There are things that everybody else loves but which, whether due to character flaw or discerning taste, I do not. I’m always baffled by this phenomenon.
Recently, for example, I decided that I’d waited long enough. After five years, I was ready to watch The Lord of the Rings films again. Surely they had improved with time and distance, right?
I was disappointed to find that they had not. The pacing was still glacial. The music was still omnipresent, as were the special effects. (“This is more cartoon than film,” I thought at one point.) I couldn’t even make it out of The Shire.
Then Kris decided that she wanted to watch the series over the Thanksgiving holiday. While I worked in my office, I could overhear the screeching Nazgul and thundering orcs and the omnipresent music. When she started the third film, The Return of the King, I sat down to watch with her. This had, after all, won the Oscar for Best Picture in 2003.
I hated it. I’m trying not say “The Return of the King is awful” because I know that implies that I am some sort of universal arbiter of taste. But it’s hard. I really want to say it. I do not like this movie — not one bit.
And so there are things that everybody loves but which I do not.
The books of Barbara Kingsolver are another example: brightly-painted straw men (and straw women) dancing across a broken stage. Every time somebody proclaims Barbara Kingsolver as her favorite author, I want to shake this person and shout, “What on earth is wrong with you?” (I also want to hand her Proust, which is probably further evidence of my pathology.)
Other examples: House, Friends, beach volleyball, cream cheese, and blog entries that are simply lists of dozens (or hundreds) of “tips”. And, finally, the book that made me start this tirade: Bird by Bird by Anne Lamott.
For the past five years, friends and total strangers, when they learn that I’m a writer, are inclined to gush, “Have you read Bird by Bird? It’s wonderful!”
No, I haven’t. But I’ve tried many times. I usually make it to the end of the introduction. I want to read the book — so many people I know think it’s wonderful! — but I’m tripped time and time again by the author’s twee turns of phrase, by her constant attempts to be cute and funny. With me, a little of this goes a long way, but a lot of it goes nowhere.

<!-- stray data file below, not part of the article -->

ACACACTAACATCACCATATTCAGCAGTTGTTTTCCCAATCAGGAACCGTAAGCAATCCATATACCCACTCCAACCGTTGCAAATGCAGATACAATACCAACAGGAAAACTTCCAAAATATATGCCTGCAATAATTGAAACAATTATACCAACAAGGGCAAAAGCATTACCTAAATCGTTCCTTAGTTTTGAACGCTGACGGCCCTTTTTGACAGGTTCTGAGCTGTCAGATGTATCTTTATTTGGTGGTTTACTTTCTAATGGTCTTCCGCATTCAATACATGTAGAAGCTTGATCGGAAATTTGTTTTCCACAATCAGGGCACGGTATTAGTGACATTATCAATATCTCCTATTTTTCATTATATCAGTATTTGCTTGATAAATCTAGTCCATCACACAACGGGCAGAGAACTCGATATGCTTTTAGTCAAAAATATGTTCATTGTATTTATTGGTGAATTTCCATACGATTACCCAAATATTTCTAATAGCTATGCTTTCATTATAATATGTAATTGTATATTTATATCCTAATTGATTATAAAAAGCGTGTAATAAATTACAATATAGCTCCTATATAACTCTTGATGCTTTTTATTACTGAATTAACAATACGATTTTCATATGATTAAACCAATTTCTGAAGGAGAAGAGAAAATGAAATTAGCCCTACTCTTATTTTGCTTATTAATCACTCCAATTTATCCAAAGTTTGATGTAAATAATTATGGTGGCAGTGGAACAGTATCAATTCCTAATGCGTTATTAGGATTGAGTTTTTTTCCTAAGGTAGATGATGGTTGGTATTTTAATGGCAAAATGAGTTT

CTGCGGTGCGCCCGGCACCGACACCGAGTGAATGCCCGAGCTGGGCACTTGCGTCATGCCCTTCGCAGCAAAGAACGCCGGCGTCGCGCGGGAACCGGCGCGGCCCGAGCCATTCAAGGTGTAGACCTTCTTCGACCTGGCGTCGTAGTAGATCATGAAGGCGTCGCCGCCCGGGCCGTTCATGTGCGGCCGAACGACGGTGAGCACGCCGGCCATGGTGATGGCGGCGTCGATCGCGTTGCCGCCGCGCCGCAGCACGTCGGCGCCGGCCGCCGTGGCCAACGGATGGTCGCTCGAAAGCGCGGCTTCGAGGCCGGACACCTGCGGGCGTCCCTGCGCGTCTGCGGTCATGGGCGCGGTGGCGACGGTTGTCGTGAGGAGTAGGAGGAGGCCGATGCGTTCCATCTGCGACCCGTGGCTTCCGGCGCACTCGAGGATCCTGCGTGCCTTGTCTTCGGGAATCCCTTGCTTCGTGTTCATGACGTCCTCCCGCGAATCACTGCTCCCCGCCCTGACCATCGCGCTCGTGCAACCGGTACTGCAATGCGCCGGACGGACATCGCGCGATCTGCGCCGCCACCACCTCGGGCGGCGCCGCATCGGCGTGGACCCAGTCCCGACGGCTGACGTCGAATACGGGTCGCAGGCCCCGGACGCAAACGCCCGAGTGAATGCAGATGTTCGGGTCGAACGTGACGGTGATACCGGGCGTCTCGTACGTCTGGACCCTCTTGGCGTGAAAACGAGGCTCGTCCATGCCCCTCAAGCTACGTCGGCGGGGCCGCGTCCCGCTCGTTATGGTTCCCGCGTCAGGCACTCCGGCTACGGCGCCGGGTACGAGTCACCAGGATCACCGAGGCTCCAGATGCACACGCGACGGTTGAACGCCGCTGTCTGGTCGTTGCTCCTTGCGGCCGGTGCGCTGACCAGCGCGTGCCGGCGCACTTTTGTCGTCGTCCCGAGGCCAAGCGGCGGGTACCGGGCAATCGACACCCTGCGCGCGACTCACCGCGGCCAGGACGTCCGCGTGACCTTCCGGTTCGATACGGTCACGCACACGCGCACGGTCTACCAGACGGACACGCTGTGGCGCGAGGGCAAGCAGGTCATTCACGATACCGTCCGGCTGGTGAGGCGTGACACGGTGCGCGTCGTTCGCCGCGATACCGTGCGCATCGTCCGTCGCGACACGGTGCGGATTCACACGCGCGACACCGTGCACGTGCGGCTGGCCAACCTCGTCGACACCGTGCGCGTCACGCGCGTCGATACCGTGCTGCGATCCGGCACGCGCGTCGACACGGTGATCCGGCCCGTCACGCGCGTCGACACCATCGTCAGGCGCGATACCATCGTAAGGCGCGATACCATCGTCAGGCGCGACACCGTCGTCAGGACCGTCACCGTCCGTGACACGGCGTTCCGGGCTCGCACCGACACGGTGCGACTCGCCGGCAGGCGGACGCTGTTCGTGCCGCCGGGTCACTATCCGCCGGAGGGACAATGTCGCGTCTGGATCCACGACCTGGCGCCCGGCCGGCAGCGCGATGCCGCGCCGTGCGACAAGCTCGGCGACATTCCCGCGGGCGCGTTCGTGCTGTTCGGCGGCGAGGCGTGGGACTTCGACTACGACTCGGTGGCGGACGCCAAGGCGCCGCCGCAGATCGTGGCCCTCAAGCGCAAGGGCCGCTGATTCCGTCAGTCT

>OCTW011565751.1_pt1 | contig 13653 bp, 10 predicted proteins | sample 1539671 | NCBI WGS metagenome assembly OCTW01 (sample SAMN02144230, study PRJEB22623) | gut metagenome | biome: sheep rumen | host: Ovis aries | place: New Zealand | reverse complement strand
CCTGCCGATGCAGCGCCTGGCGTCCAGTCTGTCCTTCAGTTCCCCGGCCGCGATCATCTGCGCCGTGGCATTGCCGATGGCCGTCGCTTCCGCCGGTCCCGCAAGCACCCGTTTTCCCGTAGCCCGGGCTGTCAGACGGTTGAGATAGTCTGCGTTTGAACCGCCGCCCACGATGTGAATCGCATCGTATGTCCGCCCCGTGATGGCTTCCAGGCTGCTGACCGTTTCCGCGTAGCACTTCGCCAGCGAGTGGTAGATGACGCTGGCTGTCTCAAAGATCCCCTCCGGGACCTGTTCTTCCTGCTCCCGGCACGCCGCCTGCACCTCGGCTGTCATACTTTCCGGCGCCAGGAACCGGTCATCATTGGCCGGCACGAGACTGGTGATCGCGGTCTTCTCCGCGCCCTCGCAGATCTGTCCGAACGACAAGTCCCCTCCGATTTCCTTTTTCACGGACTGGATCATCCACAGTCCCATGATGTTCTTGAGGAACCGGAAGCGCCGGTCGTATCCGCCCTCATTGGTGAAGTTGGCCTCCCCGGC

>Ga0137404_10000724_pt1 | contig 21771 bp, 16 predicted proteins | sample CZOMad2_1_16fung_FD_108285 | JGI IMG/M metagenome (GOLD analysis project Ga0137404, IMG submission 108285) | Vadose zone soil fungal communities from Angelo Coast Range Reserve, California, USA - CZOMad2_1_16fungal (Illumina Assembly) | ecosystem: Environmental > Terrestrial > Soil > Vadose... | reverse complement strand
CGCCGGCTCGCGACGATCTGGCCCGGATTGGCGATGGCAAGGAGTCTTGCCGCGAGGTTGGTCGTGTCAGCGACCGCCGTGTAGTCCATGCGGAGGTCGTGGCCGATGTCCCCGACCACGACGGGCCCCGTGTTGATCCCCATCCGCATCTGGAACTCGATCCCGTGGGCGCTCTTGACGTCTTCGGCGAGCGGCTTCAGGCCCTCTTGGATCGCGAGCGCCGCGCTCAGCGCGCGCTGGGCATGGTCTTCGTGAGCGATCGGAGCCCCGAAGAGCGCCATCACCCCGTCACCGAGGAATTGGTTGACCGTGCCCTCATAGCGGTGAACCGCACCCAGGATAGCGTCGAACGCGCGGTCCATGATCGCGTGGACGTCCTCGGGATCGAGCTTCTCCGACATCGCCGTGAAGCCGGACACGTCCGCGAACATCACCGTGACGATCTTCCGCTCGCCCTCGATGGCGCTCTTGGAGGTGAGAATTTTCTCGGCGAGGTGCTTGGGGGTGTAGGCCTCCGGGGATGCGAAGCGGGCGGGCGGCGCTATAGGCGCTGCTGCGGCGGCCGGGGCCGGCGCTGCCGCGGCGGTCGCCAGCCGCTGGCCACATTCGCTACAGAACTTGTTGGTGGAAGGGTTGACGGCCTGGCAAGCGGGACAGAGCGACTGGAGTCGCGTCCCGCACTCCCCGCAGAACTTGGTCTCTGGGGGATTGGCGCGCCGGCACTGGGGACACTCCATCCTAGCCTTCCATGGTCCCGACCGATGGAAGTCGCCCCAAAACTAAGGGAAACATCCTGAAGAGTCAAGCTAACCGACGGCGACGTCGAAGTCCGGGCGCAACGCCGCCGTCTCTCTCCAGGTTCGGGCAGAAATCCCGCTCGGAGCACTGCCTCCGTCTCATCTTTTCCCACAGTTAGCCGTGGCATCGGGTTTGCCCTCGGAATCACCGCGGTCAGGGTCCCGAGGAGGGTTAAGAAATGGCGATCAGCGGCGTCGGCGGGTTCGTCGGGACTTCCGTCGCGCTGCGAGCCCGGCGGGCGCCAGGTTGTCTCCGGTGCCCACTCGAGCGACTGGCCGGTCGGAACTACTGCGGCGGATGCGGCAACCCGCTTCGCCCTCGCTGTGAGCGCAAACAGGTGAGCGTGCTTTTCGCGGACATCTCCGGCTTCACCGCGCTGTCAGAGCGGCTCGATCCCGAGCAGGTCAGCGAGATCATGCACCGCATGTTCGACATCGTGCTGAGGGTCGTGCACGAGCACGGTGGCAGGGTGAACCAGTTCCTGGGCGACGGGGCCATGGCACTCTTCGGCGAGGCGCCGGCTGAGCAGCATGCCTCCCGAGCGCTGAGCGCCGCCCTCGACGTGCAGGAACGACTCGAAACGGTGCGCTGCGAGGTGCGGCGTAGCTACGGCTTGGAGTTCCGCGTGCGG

Today at 43folders, Merlin Mann wrote that real advice hurts. This is a brilliant salvo against a type of blog entry that is currently very popular, but which offers nothing to the world: the afore-mentioned lists of dozens (or hundreds) of “tips”. Mann writes:
In more instances than we want to admit, tips not only won’t (and can’t) help us to improve; they will actively get in the way of fundamental improvement by obscuring the advice we need with the advice that we enjoy. And, the advice that’s easy to take is so rarely the advice that could really make a difference.
This is something I’ve been wrestling with at Get Rich Slowly. For a long time, I too, like Mann, was a purveyor of tips. And I still believe there’s a place for tips. A limited place. More and more, though, I think that tips address the symptoms and not the disease. They lead to a belief that there are easy answers. But you know what? There aren’t any easy answers — at least not often.
Anyhow, Mann leads his article by praising Anne Lamott’s Bird by Bird. Once again I thought to myself that I should give the book a try. So, once again, I sat down and read the introduction. And, once again, I hated it. Sample:
I believed, before I sold my first book, that publication would be instantly and automatically gratifying, an affirming and romantic experience, a Hallmark commercial where one runs and leaps in slow motion across a meadow filled with wildflowers into the arms of acclaim and self-esteem.
This did not happen for me.
Imagine that passage repeated for 21 pages and you have some idea of what it’s like to read the “introduction” to Bird by Bird. If you like that sort of thing — and obviously, many people do — I recommend the book to you. I’ll even loan you my copy. But for me, this stuff is hard to swallow. I don’t find it cute or funny or informative. I just find it annoying.
Is this a character flaw? Is it discerning taste? I don’t know. I tell myself that I’ll just suck it up and read the damn thing, but I don’t know if I will. At least it’s not Barbara Kingsolver.